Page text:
This 2014 study is one of my all-time favorite applications of tryptophan, an amino acid I use extensively with anxious clients. The goal of the study, Tryptophan promotes charitable donating, was to investigate the link between serotonin and charitable giving, something the authors consider to be “one of the most important elements of prosocial behavior.” They offer this quote by Molière:
Every good act is charity. A man’s true wealth hereafter is the good that he does in this world to his fellow.
In this study they tested whether charitable donating or giving can be promoted with the use of the amino acid tryptophan, the biochemical precursor of serotonin:
Participants were compared with respect to the amount of money they donated when given the opportunity to make a charitable donation.
Additional information about the study
Here is some additional information about the study, where the study group was given 800mg of tryptophan:
Thirty-two healthy international south European students (mean age = 21.8; 4 male, 28 female; mean Body Mass Index = 21.5, range 17.8–30.8) with no cardiac, hepatic, renal, neurological, or psychiatric disorders, personal or family history of depression, migraine and medication or drug use participated in the experiment.
Sixteen participants (2 male, 14 female) were exposed to an oral dose (powder) of 0.8 grams [which is 800mg] of tryptophan – which roughly corresponds to the amount of TRP contained in 3 eggs–and 16 (2 male, 14 female) to 0.8 grams of microcrystalline cellulose, a neutral placebo. These doses were always dissolved in 200 ml of orange juice.
The donating task was standardized, without the presence of an experimenter, and with a fixed amount of money in a fixed number of notes and coins:
…Participants were not informed beforehand that the donating task was part of the experiment. Donating behavior was measured by the amount of money the participant donated. After having received 10 Euros… for their participation in the study, participants were left alone and asked whether they were willing to donate part of their financial reward to charity. Four money boxes (Unicef, Amnesty International, Greenpeace, and World Wildlife Fund) had been positioned on the table.
Here are the results:
As expected, compared to a neutral placebo, [tryptophan] appears to increase the participants’ willingness to donate money to a charity.
The serotonin oxytocin connection
The authors mention the “functional and anatomical interactions between serotonergic and oxytocinergic systems” and that “it may be likely that the willingness to donate money to a charity is modulated by the effect that serotonin exerts on oxytocin levels.”
I always like to add my perspectives on studies like this so here goes. We know that because tryptophan boosts serotonin it’s going to improve mood and reduce anxiety, worrying and fears. When you feel better, lighter, happier and calmer you feel like anything is possible and I can see how this could translate to feeling more caring and wanting to be charitable.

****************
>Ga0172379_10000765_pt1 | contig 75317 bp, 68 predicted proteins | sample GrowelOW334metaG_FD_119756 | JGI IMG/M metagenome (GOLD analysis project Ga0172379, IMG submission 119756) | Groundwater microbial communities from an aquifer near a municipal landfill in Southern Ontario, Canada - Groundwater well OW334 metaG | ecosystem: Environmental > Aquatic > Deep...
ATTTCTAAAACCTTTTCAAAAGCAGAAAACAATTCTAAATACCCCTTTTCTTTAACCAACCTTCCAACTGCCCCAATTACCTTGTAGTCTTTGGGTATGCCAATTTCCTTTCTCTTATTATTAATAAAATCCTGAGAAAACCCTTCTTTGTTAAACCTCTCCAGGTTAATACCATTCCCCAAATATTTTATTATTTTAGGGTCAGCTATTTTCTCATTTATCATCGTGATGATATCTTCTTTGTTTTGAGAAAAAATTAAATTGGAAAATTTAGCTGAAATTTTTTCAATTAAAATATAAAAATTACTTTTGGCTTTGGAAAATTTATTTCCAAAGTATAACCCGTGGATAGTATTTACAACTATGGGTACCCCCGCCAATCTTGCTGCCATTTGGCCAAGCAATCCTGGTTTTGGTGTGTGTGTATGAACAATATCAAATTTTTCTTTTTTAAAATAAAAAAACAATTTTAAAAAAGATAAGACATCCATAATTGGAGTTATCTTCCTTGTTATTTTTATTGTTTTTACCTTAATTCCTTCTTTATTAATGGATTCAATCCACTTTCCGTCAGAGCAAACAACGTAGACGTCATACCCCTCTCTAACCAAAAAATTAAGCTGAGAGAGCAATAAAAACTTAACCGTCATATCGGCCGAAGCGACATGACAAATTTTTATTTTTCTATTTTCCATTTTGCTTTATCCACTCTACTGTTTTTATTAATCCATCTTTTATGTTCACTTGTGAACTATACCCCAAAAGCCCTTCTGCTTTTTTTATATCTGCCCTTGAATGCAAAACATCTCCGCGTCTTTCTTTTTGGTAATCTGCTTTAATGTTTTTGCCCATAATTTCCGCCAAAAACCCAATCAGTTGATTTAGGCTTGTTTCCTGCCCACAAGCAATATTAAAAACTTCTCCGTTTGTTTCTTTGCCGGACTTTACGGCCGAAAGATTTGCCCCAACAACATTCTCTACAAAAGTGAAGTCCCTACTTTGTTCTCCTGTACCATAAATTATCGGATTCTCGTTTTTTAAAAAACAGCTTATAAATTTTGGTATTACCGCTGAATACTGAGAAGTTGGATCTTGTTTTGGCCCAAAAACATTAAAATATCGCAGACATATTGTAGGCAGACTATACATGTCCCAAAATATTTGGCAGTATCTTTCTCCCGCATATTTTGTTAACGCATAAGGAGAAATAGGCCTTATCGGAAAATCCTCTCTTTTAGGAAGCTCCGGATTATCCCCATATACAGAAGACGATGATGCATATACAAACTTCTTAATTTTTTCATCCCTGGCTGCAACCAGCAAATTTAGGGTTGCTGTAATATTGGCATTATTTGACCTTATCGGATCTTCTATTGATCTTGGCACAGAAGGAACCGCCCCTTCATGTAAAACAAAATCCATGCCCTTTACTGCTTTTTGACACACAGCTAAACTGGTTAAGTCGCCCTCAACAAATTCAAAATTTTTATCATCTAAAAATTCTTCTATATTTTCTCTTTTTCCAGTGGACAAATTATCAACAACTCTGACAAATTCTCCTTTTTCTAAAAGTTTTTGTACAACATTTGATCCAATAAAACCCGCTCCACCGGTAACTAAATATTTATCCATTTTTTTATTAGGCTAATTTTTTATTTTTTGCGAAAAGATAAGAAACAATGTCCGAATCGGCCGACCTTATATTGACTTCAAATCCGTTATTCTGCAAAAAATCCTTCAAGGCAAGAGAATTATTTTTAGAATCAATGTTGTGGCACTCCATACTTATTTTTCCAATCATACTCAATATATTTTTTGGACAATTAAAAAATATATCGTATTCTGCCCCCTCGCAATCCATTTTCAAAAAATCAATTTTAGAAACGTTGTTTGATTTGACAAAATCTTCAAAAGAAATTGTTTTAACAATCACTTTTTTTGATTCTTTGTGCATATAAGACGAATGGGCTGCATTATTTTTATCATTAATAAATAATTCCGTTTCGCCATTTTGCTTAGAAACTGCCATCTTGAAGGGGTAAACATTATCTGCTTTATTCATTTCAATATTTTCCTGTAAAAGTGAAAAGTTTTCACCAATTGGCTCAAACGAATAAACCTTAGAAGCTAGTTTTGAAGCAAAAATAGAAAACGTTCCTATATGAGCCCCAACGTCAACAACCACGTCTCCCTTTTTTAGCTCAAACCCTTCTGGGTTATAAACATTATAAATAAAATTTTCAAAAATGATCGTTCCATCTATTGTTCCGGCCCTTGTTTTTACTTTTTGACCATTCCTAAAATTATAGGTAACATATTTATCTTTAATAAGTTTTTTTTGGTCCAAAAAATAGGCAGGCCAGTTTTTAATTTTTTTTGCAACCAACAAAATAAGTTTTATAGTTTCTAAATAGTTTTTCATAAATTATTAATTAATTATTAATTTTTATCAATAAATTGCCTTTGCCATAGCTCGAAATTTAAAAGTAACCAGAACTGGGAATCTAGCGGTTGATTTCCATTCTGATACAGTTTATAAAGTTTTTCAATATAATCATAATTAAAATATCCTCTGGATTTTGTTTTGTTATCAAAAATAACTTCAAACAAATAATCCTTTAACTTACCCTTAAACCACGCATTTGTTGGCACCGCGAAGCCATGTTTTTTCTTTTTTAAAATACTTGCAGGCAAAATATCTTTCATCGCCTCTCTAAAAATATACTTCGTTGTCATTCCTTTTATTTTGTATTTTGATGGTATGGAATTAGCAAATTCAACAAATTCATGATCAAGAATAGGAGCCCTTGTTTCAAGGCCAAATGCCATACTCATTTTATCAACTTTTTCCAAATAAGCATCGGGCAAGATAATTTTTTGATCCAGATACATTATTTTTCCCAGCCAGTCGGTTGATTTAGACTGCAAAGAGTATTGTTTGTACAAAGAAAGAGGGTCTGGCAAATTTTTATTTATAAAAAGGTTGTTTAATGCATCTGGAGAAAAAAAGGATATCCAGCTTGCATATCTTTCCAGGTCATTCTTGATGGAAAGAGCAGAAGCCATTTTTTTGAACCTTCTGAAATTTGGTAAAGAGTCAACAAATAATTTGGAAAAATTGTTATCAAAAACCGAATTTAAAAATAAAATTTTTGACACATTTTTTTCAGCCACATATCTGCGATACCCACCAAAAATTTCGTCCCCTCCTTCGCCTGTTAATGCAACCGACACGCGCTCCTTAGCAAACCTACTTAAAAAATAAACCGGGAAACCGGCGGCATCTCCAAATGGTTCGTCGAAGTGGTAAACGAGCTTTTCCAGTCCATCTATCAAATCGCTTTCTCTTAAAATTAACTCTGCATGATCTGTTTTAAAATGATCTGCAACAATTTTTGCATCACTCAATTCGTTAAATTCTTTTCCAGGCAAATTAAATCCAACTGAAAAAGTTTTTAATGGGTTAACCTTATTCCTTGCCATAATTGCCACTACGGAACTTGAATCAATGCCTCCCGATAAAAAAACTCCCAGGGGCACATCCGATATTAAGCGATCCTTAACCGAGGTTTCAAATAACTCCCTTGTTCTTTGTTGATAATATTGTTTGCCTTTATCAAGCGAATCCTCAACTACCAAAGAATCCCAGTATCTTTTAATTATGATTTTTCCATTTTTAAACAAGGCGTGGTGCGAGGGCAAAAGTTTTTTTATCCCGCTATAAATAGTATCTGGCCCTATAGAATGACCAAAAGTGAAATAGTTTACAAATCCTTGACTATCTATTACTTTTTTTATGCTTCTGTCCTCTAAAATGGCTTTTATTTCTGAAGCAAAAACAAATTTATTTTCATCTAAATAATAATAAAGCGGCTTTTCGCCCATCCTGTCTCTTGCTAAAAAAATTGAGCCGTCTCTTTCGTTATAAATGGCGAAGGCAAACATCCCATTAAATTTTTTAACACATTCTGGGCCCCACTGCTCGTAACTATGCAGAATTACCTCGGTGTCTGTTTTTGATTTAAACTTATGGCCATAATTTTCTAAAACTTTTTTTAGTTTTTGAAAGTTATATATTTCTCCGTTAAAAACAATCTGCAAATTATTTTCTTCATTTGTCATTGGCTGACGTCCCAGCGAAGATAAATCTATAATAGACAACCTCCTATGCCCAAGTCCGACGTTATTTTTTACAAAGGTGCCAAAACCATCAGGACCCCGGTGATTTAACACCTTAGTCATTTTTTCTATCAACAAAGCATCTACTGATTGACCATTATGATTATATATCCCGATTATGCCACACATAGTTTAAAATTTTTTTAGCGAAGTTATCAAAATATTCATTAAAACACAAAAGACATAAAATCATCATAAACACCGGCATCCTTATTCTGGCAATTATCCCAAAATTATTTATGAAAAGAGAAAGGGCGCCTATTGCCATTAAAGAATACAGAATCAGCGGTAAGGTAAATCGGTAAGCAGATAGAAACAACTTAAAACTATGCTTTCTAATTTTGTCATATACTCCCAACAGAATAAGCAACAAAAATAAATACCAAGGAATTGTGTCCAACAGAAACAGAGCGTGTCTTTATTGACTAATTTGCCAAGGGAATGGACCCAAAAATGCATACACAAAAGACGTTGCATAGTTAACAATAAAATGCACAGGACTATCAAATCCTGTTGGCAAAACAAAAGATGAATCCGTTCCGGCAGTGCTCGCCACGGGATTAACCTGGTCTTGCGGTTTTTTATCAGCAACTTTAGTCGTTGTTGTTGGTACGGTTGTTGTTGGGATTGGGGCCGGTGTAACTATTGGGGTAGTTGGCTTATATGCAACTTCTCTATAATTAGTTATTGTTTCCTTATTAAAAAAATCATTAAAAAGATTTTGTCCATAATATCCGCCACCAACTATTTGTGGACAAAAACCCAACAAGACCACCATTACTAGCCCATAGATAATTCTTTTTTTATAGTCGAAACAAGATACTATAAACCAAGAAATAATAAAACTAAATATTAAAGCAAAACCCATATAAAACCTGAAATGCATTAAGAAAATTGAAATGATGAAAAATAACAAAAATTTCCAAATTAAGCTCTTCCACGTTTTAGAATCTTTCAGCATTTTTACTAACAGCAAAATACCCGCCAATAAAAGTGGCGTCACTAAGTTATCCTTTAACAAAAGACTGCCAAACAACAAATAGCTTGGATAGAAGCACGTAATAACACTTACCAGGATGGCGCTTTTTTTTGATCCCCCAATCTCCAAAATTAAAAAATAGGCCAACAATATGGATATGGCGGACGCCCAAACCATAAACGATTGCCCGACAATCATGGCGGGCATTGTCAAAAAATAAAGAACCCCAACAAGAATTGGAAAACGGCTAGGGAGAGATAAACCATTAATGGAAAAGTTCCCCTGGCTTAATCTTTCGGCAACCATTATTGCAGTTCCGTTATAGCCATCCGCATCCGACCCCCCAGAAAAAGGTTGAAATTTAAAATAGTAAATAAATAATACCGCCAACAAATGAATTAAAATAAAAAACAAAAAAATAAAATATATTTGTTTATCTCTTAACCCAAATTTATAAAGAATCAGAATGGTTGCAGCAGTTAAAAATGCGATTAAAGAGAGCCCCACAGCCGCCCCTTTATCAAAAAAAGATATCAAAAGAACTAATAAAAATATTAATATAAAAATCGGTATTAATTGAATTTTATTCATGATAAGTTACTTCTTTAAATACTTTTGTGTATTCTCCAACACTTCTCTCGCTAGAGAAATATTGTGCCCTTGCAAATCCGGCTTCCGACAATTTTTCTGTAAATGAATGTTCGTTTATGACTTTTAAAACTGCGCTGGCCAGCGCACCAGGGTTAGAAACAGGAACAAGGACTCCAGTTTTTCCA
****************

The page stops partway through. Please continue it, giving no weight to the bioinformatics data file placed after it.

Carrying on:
The authors do mention how low serotonin is correlated with “antisocial behaviors such as social isolation and aggression.” Anger and irritability is also something we see when serotonin is low. Of course, these are also antisocial behaviors.
Here is the amino acid questionnaire with the low serotonin section. I’d like to add this new sign to the questionnaire and wonder what would work: Lack of charitability? No desire to give to charity?
One additional comment is that with the work I do, the amino acids are used when you show signs of low serotonin such as anxiety or worry or depression or insomnia or afternoon/evening cravings. I use the trial-response method to determine if you’ll actually respond to tryptophan i.e. experience benefits and how much you will need to see those benefits. I starting dose is typically 500mg tryptophan and I have found the Lidtke brand to be the most effective. You can read more on tryptophan here.
Because of this I’m intrigued with this application of using tryptophan in healthy individuals. But I’d also be cautious based on what I’ve seen with clients who don’t need serotonin support and take tryptophan – they can feel too sleepy or even more sad or more anxious. This would be my hesitation in saying we should give everyone tryptophan in order to create a more charitable and giving society. I do however agree with the authors about the importance of a quality real whole foods diet with adequate quality animal protein, saying the study result:
supports the idea that the food we eat may act as a cognitive enhancer modulating the way we think and perceive the world and others.
The lead author, Professor Laura Steenbergen, works in the Cognitive Psychology Unit, Institute for Psychological Research and Leiden Institute for Brain and Cognition, Leiden University Leiden, Netherlands, as is doing some very interesting research with amino acids, cognitive enhancement and mood improvement. It’s really exciting!
We’d love to hear if you feel more charitable and giving when you take tryptophan or 5-HTP (since it also boosts serotonin)?
And if you feel more charitable and giving when you eat a quality real whole foods diet with adequate quality animal protein?